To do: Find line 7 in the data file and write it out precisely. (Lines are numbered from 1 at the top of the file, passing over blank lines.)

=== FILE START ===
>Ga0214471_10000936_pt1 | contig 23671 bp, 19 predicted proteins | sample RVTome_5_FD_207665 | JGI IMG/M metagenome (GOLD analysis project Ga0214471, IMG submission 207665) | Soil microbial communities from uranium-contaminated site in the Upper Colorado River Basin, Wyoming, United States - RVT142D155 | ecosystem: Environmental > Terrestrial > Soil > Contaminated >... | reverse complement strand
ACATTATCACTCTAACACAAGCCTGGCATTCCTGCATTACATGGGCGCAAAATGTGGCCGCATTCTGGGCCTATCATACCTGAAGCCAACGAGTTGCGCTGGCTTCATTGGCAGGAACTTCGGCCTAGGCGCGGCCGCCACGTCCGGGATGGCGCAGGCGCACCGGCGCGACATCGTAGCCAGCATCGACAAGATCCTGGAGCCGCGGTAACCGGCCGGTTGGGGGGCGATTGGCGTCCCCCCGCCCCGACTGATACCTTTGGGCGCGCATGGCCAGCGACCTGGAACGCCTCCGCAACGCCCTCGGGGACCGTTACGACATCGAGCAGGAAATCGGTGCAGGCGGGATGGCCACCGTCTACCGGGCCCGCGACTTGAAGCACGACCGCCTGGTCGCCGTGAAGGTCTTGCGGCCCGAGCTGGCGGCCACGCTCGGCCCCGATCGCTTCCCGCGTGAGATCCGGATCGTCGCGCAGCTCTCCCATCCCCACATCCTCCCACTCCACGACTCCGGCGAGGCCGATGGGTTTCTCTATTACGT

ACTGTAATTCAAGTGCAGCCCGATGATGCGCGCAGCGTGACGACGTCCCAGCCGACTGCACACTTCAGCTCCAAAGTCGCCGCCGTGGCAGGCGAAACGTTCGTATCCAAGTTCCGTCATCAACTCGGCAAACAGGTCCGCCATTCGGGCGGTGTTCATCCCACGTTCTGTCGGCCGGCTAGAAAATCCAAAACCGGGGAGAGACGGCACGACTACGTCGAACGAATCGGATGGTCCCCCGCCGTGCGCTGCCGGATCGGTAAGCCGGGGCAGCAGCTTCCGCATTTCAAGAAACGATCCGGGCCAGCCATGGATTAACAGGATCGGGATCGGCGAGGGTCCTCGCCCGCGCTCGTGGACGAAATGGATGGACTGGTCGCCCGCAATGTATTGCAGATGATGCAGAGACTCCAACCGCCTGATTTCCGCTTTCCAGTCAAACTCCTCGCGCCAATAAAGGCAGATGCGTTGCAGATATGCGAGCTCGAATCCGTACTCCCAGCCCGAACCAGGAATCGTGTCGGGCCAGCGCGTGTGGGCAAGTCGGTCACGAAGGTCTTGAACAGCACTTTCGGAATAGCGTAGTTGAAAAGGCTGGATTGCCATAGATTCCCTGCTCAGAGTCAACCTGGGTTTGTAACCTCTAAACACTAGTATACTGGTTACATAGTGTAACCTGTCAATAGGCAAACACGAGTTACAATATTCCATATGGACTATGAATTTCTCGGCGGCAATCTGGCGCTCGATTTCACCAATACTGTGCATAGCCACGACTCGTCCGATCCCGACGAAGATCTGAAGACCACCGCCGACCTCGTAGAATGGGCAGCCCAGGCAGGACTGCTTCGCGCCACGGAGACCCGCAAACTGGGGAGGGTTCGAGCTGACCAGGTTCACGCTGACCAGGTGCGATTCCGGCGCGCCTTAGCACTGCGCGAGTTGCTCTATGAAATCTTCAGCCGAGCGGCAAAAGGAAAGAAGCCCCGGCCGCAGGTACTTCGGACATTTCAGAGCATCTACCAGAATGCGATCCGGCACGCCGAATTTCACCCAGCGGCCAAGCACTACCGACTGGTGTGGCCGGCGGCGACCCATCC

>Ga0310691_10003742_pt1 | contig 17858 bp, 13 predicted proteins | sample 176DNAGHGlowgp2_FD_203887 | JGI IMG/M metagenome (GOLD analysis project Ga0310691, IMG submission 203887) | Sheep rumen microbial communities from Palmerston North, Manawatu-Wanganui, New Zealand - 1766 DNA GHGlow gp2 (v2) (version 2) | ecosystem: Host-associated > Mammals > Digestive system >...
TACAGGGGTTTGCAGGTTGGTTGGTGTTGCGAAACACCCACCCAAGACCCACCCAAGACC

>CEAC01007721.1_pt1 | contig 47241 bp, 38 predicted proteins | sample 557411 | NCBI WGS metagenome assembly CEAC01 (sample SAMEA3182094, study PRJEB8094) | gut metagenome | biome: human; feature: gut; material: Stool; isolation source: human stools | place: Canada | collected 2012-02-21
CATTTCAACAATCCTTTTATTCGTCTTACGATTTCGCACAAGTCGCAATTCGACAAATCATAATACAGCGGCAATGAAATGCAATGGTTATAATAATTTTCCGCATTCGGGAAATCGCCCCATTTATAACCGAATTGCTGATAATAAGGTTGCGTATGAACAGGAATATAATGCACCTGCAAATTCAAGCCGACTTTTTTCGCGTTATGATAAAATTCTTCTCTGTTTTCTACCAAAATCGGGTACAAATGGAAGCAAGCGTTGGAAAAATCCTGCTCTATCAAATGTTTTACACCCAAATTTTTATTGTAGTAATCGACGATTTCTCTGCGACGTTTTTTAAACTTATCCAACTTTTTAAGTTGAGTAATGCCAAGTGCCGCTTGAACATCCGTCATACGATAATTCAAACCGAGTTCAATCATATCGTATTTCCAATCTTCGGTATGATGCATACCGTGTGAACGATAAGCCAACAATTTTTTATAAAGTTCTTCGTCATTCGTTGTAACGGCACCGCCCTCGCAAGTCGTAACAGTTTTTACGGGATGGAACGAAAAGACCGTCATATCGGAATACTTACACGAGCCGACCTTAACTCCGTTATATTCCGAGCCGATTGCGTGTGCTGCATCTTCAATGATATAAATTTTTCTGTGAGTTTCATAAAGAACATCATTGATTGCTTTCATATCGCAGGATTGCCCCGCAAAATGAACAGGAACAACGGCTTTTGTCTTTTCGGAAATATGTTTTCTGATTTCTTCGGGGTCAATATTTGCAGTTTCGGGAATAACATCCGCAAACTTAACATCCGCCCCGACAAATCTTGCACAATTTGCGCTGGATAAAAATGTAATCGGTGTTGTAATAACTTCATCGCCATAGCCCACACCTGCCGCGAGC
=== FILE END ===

CATTTCAACAATCCTTTTATTCGTCTTACGATTTCGCACAAGTCGCAATTCGACAAATCATAATACAGCGGCAATGAAATGCAATGGTTATAATAATTTTCCGCATTCGGGAAATCGCCCCATTTATAACCGAATTGCTGATAATAAGGTTGCGTATGAACAGGAATATAATGCACCTGCAAATTCAAGCCGACTTTTTTCGCGTTATGATAAAATTCTTCTCTGTTTTCTACCAAAATCGGGTACAAATGGAAGCAAGCGTTGGAAAAATCCTGCTCTATCAAATGTTTTACACCCAAATTTTTATTGTAGTAATCGACGATTTCTCTGCGACGTTTTTTAAACTTATCCAACTTTTTAAGTTGAGTAATGCCAAGTGCCGCTTGAACATCCGTCATACGATAATTCAAACCGAGTTCAATCATATCGTATTTCCAATCTTCGGTATGATGCATACCGTGTGAACGATAAGCCAACAATTTTTTATAAAGTTCTTCGTCATTCGTTGTAACGGCACCGCCCTCGCAAGTCGTAACAGTTTTTACGGGATGGAACGAAAAGACCGTCATATCGGAATACTTACACGAGCCGACCTTAACTCCGTTATATTCCGAGCCGATTGCGTGTGCTGCATCTTCAATGATATAAATTTTTCTGTGAGTTTCATAAAGAACATCATTGATTGCTTTCATATCGCAGGATTGCCCCGCAAAATGAACAGGAACAACGGCTTTTGTCTTTTCGGAAATATGTTTTCTGATTTCTTCGGGGTCAATATTTGCAGTTTCGGGAATAACATCCGCAAACTTAACATCCGCCCCGACAAATCTTGCACAATTTGCGCTGGATAAAAATGTAATCGGTGTTGTAATAACTTCATCGCCATAGCCCACACCTGCCGCGAGC